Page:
Artist & Writer, San Francisco Bay Area

“Swinging” by Wassily Kandinsky

So yesterday we had another wonderful time in the studio- me & The Kids.

We time travelled at lightening speed from last week’s Lascaux Caves to the turn of the 20th Century and Wassily Kandinsky. I am loving how I get to immerse myself into an artist or artform each week (OK this is only the second week) but I see it having a long future, this class of mine. (Don’t even get me started on how I am dreaming of more classes I could teach… one step at a time.)

So here’s the summary and then I will jot a few things down.


Art History: We discussed Wassily (pronounced: vassi-lee) Kandinsky’s painting titled “Swinging.” He was one of the founders of “pure” abstract art. This was a change from hundreds of years of Western Art that focused on reproducing reality. By the early 1900’s, artists felt a need to explore new ways of doing art in the same way that science & technology were changing the world (Industrial Revolution.) Kandinsky was influenced by the power of the color & shapes of Monet’s haystacks.

Vocabulary: Abstract Art, Inspiration

Art Learning Methods: Treating own art kindly, Being Careful & Thoughtful

Art Techniques:  watercolor methods (pencil, wet on wet, blending)

The two stories that I told about Kandinsky were about how 1.) he travelled to northern Russia at one point, and he walked into brightly painted homes that were very colorful on the inside also, and how he felt like he was walking into a painting and 2.) how, upon viewing Monet’s haystacks, he was initially put off, but then later couldn’t stop thinking about the colors. Hence, the experience of the colors made a huge impression on him and directly influenced his choices to work in solely colors and shapes much of the time. Yes, I use wikipedia in case you were wondering. 🙂 I couldn’t make it to the library this week! Can’t find one of my library books that are due! 🙁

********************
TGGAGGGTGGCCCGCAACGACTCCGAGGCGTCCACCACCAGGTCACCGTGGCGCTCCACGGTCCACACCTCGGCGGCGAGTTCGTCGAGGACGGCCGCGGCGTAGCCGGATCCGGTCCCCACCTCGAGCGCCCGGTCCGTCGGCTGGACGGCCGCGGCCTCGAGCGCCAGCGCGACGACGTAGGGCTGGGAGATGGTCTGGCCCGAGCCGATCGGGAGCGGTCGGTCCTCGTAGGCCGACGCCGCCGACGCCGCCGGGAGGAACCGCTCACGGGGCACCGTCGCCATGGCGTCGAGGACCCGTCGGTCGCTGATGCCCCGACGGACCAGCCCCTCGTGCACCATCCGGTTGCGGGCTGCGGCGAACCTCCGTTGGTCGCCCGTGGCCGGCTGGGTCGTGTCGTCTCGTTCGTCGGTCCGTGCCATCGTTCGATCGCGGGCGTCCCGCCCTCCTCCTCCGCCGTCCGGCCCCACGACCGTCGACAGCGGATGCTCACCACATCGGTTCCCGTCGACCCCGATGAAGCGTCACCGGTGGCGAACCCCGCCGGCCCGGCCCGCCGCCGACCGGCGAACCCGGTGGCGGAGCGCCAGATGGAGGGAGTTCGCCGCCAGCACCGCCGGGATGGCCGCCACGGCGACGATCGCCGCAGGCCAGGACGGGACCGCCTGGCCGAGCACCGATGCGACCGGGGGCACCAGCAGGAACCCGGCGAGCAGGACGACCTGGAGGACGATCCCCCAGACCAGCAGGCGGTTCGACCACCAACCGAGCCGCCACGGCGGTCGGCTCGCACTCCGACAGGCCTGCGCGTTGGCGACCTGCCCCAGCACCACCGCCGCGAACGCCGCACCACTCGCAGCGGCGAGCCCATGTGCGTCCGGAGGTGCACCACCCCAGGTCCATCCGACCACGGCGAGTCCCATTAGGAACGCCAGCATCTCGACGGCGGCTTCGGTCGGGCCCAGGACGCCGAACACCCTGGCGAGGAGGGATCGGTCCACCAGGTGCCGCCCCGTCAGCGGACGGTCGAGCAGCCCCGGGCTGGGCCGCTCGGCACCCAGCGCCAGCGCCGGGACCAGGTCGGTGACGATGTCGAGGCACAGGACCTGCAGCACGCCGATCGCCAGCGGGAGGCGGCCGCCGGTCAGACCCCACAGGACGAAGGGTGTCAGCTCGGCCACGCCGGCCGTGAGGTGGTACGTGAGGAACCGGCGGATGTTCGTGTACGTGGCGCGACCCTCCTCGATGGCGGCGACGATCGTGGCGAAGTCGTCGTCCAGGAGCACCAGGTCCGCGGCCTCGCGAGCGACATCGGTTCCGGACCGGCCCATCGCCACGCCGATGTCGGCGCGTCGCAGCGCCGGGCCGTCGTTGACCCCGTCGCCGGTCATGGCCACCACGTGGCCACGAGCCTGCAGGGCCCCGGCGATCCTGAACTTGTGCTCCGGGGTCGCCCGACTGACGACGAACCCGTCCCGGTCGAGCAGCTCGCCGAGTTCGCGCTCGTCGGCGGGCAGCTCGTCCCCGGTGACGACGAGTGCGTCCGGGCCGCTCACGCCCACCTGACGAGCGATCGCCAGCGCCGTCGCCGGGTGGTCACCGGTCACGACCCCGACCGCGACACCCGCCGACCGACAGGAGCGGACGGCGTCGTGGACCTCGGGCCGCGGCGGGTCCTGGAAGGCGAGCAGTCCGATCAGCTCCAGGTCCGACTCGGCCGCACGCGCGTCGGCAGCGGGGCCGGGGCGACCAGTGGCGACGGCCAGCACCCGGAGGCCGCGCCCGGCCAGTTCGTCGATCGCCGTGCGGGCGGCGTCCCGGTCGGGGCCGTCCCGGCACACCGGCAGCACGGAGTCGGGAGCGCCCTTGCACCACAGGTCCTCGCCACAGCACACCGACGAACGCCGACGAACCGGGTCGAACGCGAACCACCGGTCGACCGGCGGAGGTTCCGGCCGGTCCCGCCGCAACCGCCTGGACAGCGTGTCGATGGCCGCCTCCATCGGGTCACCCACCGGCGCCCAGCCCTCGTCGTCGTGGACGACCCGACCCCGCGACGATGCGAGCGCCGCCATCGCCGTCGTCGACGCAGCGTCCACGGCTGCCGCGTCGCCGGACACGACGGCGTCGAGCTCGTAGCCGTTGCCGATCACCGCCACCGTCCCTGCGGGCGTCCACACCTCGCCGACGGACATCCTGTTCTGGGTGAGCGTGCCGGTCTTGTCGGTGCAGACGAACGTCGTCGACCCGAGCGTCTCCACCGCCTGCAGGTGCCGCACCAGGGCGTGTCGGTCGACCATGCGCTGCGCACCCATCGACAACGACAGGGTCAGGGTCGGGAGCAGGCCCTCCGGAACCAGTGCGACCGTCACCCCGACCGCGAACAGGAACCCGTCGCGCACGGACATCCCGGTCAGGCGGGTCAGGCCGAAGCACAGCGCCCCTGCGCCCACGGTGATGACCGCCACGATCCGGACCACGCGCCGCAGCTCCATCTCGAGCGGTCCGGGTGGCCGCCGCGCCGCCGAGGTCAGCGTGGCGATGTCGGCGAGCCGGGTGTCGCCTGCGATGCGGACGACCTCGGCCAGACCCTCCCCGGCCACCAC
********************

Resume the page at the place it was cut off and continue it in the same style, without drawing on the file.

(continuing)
My favorite moments in the class:

1. Telling them that they had to work to not wiggle & wrestle around too much because if they did, the ideas I was just giving them would fall right out of their noggins. (we all got a kick out of that.)

2. Working with their energy & embracing it instead of getting thrown off my game. I let their excitement get channeled into their work!

3. Seeing them get exited about new art materials. They loved the watercolor pencils. Seeing them appreciate their own work and the discoveries they made. 

4. Seeing them all choose different colors & having such completely different pieces at the end, even though I gave them pretty specific directions as we created the paintings.

5. Their titles! Left to right from above pic: Blendy U.S.A, Valentinius, Heart Love, and The Great Storm. 


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